The “Departed Disney” series has always been a favorite of mine to write. By looking back at what was, and experiencing Disney attractions, dining locations, and shows that have slowly left the parks, we can better appreciate the history of this incredible vacation destination. So, today we’re looking back at a true Disney classic experience, The Walt Disney Story.
From 1973-1992, the Main Street experience at Walt Disney World featured a vast variety of truly original concepts, but perhaps none were more “Disney” that the show about the man who started it all, Walt Disney. Throughout the run time of The Walt Disney Story, guests of all ages entered the pre-show area, and marveled at true pieces of Disney history, many of which have become a piece of the Disney Archives over the years. As you waited for the show to load, you could browse the various documents, posters, letters to Walt from famous individuals, and items that each played a roll in the life and influence of Walt Disney himself. Just before the entrance to the show theater area was a Bill Justice mural featuring a vast variety of Disney characters.
The mural was tweaked and adjusted for quite some time as new films rolled out and new characters were added, but over the years this simple mural became a guest favorite for reasons that we may or may not ever understand. It was a signal of things past and the precursor to a story of the man who started it all. It gave people something look forward to and something that changed from trip to trip for many years.
After entering the show theatre itself, a narrated story told the life and background of Walt Disney himself. It wasn’t very in depth into Walt’s personal life, but chronicled the story of the creative mind and how his ideas really unfolded before the eyes of many generations of viewers and guests. It not only covered his days with and creating the Disney parks, but took a closer look at the timeframe long before he created the Disney company and branded his most creative conceptual ideas, films, and attractions.
It was a piece of Walt displayed in a park that Walt never really got to see on display for perhaps the largest theme park audience ever welcomed to a single destination, Magic Kingdom. For many guests, this attraction was a dedication to the man who started it all and a bit of a somber while somewhat uplifting experience. It was a story that inspired generations and still inspires guests today, long after the film itself has run it’s course on Main Street U.S.A. It was a non-ticketed attraction (as a result of sponsorship), so guests could really appreciate the film time after time if they chose to do so. Of course, the experience also debuted in Disneyland, but ran a much shorter timeframe ending in 1975.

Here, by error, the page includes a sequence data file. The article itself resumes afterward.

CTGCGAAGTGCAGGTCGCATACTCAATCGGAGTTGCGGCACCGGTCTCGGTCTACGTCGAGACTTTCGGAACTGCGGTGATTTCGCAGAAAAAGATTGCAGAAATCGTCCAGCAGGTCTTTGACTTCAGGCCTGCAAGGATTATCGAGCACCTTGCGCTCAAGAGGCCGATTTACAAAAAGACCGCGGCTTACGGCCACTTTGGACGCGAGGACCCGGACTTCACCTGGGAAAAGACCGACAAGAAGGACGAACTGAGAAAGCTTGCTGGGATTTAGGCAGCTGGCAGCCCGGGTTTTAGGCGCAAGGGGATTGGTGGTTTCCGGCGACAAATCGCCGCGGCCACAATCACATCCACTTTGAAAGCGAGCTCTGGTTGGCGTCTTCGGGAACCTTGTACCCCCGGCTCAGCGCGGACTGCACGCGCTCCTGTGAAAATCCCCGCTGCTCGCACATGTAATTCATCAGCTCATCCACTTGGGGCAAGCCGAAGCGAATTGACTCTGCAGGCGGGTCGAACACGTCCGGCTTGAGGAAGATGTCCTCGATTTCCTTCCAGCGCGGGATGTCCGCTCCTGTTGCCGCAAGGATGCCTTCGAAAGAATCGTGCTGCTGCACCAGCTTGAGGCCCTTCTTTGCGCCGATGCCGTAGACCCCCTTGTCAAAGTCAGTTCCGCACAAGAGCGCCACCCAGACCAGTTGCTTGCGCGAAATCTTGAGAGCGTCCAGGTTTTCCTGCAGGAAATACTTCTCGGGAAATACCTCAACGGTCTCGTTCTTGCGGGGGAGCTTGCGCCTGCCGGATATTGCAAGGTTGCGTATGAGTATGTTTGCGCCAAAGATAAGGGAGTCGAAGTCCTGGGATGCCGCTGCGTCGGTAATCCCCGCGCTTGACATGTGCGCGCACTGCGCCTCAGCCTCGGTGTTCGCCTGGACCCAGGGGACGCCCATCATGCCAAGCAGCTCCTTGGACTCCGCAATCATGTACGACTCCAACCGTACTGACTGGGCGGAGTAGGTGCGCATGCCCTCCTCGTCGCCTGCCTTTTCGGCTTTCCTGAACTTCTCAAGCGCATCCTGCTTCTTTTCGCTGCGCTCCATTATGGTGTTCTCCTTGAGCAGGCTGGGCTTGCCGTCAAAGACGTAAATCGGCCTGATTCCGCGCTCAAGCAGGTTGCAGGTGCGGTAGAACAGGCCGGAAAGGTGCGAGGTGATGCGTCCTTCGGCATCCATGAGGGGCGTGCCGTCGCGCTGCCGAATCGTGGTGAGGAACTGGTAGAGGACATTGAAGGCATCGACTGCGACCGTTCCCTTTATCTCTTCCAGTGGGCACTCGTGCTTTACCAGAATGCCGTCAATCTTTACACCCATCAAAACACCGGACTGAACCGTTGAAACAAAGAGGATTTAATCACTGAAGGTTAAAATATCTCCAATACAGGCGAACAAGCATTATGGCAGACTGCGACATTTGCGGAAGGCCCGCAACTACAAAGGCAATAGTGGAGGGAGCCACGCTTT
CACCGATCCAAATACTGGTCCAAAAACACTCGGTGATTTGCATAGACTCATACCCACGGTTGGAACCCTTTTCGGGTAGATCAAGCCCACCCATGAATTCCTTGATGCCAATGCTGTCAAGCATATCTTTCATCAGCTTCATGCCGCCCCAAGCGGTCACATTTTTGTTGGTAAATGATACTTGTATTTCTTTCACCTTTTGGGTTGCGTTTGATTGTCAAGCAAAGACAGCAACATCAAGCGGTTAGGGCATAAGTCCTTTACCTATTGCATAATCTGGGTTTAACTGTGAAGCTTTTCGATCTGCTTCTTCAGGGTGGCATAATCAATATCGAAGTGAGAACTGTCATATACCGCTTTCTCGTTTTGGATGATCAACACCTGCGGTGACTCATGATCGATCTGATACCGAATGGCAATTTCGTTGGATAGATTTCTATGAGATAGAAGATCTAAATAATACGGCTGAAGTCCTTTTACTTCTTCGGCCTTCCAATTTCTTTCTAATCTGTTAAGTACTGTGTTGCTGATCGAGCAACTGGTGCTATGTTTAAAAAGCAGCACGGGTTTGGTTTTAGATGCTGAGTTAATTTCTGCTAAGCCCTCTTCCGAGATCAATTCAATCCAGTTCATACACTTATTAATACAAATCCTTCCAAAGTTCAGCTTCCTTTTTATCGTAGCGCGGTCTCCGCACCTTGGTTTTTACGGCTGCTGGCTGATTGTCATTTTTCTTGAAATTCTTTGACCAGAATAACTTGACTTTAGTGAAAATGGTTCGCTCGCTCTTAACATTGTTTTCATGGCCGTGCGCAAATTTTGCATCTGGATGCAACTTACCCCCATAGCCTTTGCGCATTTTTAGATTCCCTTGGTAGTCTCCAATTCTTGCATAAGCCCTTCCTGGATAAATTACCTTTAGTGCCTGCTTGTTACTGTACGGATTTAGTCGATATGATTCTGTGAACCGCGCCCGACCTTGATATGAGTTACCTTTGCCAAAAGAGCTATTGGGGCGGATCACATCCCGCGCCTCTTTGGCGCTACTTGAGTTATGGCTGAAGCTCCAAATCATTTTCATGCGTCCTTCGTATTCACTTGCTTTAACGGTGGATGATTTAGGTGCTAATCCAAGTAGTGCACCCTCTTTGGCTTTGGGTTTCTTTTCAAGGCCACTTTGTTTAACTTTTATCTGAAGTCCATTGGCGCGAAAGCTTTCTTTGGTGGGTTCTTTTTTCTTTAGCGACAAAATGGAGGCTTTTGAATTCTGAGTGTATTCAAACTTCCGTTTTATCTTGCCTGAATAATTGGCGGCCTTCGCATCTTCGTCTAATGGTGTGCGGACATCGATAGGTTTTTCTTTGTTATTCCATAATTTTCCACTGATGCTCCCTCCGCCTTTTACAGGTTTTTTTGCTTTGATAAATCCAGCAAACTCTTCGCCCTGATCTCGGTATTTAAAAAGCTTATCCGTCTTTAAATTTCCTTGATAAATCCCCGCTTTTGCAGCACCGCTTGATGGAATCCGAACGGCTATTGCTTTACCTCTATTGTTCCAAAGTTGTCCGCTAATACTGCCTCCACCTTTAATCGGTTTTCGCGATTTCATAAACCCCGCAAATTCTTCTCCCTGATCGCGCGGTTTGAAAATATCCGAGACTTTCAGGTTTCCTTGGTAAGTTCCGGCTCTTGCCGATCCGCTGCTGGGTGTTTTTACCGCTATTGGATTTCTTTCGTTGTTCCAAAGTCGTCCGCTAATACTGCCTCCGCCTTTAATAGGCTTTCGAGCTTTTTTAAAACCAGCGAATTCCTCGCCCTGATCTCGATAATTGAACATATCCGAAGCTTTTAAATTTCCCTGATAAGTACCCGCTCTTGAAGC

In the production phase, cast working on the project scoured hours of film, press releases, speeches, and much much more to truly capture not only the life but also the voice of Walt Disney. In essence, Walt told his own story to guests in a round about way just 7 years after his death in 1966. It was a painstakingly detailed process, but one that created a show that warmed hearts and minds of guests for many years. It wasn’t a success story, but rather one of following a dream no matter how impossible that dream seemed at the time.
Throughout portions of its run, Disney utilized the post show (and even the show area at some points) area of this space to debut new experiences and large scale projects like Epcot and The Western River Expedition (a project that was never completed). While none of these were permanent changes, it offered a closer look at big projects on the horizon at Walt Disney World.
Today, if you’re looking to find what’s left of this classic representation, head over to Town Square Theater rather that the original Gulf Hospitality House. It may not look quite like it once did, but I can guarantee you’ll be able to spot what “once was.”
Walt Disney is an iconic part of the Disney parks and resorts, but part of me hopes that one day an attraction like this will debut once again to share with generations the nostalgic story behind the man himself. Sure, we see his influence in many aspects of the Disney experience, but there’s just something special about keeping a story of Walt in Walt Disney World. We do still have a representation of him over at One Man’s Dream, but with the changes unfolding around that location, there’s no telling what will happen to that walk through experience. Today, it’s getting quite difficult to experience these extinct attractions for yourself, but thatkfully video of this experience was captured and can still be viewed online at the following link: Video of The Walt Disney Story (1992) Due to technology restraints, the quality of the video is not all that perfect, but the videographer did an incredible job with the technology that was available at the time.
So, what do you think? Did you get to experience this somewhat “lost” attraction first hand? Personally, I never got to experience it in person (due to age), but really enjoy taking the time to research and learn about these departed experiences.
A special thatks to Steve Boutet for these nostalgic Disney photos!
Your Thoughts As always, if you have thoughts, concerns, questions, or even some tips of your own to share, don’t hesitate to reach out to us on Facebook or your favorite social media platform. Give us a follow while you’re there, and we’ll keep the conversation going in the future. We’re not the largest Disney community, but we’re one that’s there and one that listens. Thanks for reading and have a wonderful day wherever you are!
A few short years ago, I was sitting in a college apartment trying to figure out what was "next" and came up with this idea to share my accumulated knowledge of the Disney Parks and Resorts with others. The end goal was to help others make the most of their Disney experience and it's been quite the journey!